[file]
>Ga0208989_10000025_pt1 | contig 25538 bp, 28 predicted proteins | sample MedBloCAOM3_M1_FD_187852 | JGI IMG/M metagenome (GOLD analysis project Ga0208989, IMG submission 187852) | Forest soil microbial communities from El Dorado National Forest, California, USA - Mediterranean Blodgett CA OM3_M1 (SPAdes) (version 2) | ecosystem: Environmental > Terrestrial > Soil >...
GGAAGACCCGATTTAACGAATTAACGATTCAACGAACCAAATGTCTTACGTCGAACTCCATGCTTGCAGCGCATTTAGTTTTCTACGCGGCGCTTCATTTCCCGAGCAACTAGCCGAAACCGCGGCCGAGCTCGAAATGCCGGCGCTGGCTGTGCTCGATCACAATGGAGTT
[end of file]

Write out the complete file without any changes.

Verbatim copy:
>Ga0208989_10000025_pt1 | contig 25538 bp, 28 predicted proteins | sample MedBloCAOM3_M1_FD_187852 | JGI IMG/M metagenome (GOLD analysis project Ga0208989, IMG submission 187852) | Forest soil microbial communities from El Dorado National Forest, California, USA - Mediterranean Blodgett CA OM3_M1 (SPAdes) (version 2) | ecosystem: Environmental > Terrestrial > Soil >...
GGAAGACCCGATTTAACGAATTAACGATTCAACGAACCAAATGTCTTACGTCGAACTCCATGCTTGCAGCGCATTTAGTTTTCTACGCGGCGCTTCATTTCCCGAGCAACTAGCCGAAACCGCGGCCGAGCTCGAAATGCCGGCGCTGGCTGTGCTCGATCACAATGGAGTT